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Les Adams <email@example.com>
Adventures of truckers Byrd and Bond hauling a load of dynamite
No "Wages of Fear" this, but a fun Republic picture directed by Joseph Kane and written by the famous novelist Nathanael West (!), who wrote "Day of the Locust" and "Miss Lonelyhearts". That's reason enough to see what's going on, and there are indeed some pretty nifty repartee and one-liners rattled off.
Look what we have going for us. We have Ward Bond, the major John Ford player, and he does a rhumba in one scene. Ralph Byrd, who played Dick Tracy. There's lots of open road photography in semi-arid landscapes and California landscapes, with fast-moving cars and trucks. There's an explosion of a diversion lock to a dam that's fun. Plus there are several songs, lip-synched by Byrd I'd guess. These are light opera fare and enjoyable. Throw in a Spanish dance for good measure.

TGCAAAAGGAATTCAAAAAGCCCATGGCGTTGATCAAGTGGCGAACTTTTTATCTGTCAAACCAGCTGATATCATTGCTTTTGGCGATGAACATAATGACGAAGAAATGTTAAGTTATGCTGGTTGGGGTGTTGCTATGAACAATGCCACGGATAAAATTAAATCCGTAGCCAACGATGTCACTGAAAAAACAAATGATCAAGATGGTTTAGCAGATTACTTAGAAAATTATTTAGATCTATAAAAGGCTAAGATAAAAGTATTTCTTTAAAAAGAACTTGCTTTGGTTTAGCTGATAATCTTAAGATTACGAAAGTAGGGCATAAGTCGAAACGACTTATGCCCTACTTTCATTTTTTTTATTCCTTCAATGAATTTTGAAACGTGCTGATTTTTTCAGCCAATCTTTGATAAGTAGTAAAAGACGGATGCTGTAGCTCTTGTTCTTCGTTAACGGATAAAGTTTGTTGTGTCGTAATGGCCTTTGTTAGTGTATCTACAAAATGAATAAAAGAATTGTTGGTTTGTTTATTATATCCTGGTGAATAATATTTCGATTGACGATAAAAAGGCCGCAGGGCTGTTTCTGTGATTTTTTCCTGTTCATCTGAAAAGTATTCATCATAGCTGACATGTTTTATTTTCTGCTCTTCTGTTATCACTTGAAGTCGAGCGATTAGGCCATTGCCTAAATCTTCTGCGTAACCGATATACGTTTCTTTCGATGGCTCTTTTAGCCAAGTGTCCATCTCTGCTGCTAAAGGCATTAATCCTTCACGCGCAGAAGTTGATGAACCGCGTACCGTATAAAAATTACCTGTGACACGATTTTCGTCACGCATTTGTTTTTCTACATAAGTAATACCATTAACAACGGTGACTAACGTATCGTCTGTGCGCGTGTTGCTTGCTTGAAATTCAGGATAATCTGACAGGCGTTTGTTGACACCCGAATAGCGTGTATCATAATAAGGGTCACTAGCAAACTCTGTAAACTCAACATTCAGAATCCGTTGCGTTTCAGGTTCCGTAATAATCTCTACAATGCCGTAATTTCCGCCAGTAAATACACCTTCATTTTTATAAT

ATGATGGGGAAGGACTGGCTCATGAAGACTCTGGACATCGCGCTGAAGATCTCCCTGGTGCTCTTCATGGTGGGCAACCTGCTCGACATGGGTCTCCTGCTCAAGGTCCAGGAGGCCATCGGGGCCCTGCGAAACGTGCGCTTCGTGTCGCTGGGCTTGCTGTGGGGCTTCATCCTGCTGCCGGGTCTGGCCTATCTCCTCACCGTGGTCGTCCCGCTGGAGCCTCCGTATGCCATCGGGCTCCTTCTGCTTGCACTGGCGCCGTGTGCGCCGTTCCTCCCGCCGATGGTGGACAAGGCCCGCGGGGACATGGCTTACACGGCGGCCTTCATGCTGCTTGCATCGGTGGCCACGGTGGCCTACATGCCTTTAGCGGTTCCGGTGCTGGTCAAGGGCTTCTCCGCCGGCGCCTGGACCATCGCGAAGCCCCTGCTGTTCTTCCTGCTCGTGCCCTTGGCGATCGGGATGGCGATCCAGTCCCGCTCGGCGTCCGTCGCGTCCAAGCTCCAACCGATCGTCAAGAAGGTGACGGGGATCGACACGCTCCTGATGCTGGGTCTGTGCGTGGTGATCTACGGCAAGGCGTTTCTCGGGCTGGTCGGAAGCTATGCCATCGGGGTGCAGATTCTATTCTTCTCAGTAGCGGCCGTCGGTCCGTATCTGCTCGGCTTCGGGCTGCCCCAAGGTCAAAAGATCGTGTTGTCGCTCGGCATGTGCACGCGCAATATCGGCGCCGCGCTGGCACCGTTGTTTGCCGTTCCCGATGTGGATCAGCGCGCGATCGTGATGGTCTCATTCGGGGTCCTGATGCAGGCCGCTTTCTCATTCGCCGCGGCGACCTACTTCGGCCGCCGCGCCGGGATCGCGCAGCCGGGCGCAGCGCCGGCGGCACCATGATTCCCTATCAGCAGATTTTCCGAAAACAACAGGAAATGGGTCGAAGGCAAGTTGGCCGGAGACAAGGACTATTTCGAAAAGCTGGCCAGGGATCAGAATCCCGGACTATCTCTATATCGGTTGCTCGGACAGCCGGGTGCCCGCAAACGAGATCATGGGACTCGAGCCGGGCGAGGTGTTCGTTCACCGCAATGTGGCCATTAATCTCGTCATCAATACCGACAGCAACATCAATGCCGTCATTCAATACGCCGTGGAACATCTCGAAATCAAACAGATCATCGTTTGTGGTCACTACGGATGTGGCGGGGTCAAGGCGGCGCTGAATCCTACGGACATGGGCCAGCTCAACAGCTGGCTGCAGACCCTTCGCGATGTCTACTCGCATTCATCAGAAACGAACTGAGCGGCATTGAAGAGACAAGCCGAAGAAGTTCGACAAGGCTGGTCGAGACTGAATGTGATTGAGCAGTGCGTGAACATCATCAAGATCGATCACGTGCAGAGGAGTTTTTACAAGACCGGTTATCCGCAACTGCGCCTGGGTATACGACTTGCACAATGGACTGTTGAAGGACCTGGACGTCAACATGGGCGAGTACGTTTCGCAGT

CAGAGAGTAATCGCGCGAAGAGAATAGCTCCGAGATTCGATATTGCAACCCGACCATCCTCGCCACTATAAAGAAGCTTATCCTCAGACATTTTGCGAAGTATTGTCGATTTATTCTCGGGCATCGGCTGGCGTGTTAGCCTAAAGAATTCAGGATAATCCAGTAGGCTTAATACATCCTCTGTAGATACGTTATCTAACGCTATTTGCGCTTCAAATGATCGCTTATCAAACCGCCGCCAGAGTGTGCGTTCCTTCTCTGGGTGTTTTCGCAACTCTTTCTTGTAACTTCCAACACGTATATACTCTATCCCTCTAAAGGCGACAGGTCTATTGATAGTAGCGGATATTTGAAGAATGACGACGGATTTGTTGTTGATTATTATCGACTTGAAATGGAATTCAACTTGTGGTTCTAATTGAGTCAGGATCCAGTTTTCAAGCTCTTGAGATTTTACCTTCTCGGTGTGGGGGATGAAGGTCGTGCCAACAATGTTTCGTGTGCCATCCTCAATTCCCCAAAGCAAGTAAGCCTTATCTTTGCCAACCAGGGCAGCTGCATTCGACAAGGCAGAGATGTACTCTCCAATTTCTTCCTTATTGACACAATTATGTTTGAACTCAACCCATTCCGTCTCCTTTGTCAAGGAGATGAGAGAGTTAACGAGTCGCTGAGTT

It's a totally unexpected mix. Who cares about the plot? Byrd and Bond think they're hauling lettuce, but instead it's dynamite. Along the way, others attempt to stop them, and this includes a girl that Byrd falls for, in good humour no matter what she does. She's played by one Doris Weston whose three year movie career ended in 1939. She represents ranchers who don't want to be flooded out, and then there are some bad guys.
Writer West is an uncredited writer of an early and famous film noir, "Stranger on the Third Floor" and the noirish "Five Came Back", but his fame is due to the two novels mentioned above, both of which were made into worthy films.
Perhaps if I watched "Born to be Wild" again with the idea in mind of picking up West's novelistic themes, I might detect them. But they didn't jump out at me, so for now it looks as if he was earning his paycheck.
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